The Rise of Defaults in the Commercial Real Estate Market: How the Uniform Commercial Real Estate Receivership Act Can Protect and Maximize the Value of Lenders’ Security Interests
Mounting financial obligations and the lack of easily accessible cash has turned the U.S. commercial real estate market upside down in recent months. As of late May, an estimated $32 billion worth of commercial property loans were in “special servicing,” double the numbers reported in February. And in April and May, apartment and office properties missed payments on approximately $7.1 billion in mortgages, up from around $4.2 billion in February and March. These increases appear to be just the beginning of a larger trend, with tenants expected to miss rent payments in June and July, causing lenders to brace for sweeping loan defaults.
Indeed, lenders will likely be racing to preserve the value of their collateral through the institution of commercial real estate foreclosure proceedings, resulting in a backlog of cases that may further impair the value of commercial real estate already in substantial decline.
However, in those states fortunate to have enacted, or soon to be enacting, the Uniform Commercial Real Estate Receivership Act (UCRERA), lenders and other interested parties have the benefit of efficient and effective remedies and procedures to protect their interests in commercial property, as well as personal property used to operate and maintain the commercial real property, through the institution of receiverships actions. To date, the following states have either enacted or introduced the UCRERA as law:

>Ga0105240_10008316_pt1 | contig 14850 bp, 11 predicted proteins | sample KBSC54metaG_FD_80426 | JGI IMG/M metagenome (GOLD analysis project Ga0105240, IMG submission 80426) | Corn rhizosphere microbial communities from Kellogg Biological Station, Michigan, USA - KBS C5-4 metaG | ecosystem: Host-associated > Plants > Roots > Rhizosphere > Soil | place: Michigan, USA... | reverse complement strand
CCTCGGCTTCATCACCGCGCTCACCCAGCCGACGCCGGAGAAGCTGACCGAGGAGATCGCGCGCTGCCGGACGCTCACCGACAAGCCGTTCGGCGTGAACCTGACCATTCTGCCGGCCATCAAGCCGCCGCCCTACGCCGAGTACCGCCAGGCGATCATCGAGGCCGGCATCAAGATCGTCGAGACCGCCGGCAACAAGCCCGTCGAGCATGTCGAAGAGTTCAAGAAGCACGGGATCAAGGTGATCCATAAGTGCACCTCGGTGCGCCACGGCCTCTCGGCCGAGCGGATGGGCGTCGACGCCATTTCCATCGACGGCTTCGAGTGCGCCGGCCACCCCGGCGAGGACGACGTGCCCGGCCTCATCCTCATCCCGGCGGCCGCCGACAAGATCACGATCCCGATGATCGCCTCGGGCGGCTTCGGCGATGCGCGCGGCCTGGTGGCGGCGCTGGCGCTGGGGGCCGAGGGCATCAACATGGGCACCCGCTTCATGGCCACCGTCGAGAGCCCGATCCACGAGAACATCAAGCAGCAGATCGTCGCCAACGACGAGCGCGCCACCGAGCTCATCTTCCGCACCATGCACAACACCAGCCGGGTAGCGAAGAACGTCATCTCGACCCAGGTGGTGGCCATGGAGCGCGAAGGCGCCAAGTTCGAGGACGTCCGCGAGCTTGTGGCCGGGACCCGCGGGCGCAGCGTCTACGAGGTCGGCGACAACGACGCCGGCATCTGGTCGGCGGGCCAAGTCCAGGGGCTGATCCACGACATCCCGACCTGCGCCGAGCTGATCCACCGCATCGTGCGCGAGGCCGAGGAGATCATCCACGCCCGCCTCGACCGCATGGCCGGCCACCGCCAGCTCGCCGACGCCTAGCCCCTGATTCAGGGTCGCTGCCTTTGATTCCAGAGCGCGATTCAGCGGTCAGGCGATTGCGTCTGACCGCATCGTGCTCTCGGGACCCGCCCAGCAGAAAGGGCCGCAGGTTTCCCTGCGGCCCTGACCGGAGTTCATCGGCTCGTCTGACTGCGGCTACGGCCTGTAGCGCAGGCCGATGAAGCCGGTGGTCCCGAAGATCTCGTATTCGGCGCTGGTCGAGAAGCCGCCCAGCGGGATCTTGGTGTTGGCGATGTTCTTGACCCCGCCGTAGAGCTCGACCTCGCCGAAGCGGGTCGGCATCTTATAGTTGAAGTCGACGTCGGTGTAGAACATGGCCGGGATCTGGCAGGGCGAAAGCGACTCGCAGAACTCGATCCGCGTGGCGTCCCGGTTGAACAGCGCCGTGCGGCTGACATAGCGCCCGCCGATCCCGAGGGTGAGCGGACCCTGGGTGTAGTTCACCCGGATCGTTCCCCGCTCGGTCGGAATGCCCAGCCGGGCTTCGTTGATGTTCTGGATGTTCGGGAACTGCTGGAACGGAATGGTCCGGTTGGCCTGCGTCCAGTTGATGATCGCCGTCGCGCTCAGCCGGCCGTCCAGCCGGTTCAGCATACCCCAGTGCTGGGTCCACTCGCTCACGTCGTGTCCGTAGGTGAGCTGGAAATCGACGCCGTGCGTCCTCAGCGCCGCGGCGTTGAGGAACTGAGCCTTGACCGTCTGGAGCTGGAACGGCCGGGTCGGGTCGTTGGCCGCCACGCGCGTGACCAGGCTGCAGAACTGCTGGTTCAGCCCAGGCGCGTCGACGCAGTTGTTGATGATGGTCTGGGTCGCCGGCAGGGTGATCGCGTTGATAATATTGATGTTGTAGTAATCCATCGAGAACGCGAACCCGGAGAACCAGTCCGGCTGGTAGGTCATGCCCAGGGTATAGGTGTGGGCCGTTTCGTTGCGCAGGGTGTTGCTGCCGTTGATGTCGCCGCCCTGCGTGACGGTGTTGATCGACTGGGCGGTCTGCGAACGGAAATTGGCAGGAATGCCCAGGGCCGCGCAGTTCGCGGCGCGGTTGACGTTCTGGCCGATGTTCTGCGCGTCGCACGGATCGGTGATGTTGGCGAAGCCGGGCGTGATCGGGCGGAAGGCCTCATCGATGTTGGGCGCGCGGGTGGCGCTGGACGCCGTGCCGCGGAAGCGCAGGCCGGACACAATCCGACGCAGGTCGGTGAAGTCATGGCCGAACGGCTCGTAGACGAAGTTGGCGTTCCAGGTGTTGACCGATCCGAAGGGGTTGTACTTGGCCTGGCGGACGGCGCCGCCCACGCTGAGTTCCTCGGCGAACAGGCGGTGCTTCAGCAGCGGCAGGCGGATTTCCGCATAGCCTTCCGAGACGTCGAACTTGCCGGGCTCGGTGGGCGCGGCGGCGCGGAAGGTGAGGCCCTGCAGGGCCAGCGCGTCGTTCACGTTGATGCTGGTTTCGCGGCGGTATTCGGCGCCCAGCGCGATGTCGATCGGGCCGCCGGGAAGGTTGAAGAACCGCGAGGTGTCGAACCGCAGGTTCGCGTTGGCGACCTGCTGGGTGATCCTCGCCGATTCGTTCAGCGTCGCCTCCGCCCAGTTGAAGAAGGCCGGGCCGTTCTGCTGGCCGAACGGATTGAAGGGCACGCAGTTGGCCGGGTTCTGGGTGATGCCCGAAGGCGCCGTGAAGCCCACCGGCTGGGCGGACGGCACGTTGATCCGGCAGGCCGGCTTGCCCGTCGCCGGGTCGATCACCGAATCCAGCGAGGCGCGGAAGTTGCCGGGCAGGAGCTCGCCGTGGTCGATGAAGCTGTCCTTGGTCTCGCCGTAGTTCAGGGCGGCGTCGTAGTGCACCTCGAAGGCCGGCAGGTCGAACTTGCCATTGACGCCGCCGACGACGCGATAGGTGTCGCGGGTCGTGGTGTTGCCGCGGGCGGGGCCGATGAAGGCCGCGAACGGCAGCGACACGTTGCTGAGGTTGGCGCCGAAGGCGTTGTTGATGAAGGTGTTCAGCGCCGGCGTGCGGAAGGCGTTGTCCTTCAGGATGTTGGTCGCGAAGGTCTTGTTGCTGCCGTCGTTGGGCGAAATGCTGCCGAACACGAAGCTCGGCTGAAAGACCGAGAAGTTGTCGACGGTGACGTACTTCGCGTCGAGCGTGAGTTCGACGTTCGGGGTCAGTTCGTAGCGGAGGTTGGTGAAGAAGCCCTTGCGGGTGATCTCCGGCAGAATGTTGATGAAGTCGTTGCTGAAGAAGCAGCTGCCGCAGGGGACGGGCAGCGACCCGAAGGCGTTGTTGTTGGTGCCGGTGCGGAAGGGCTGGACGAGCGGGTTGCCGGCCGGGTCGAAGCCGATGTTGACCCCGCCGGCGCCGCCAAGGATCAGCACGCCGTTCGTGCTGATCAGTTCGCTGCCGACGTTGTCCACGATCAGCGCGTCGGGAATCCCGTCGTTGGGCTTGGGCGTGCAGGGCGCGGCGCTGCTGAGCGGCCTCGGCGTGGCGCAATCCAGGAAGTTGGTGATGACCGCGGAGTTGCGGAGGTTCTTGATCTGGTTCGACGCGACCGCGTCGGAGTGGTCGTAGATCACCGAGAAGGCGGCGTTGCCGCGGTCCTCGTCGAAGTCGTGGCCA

The number of states that have enacted the UCRERA is limited, to be sure. However, even if the UCRERA has not been adopted by your relevant jurisdiction, the UCRERA’s rules, with its clear ties to the uniform bankruptcy code, common law, and familiar equitable principles, should not only prove to be helpful guidance, but serve as a persuasive source of precedent for lenders seeking to preserve the value of their collateral pending disposition of the same. Indeed, foreclosure actions have been successfully pursued in non-UCRERA jurisdictions pursuant to court orders seemingly paralleling the UCRERA’s procedures and guidance.
What is a Receivership Action?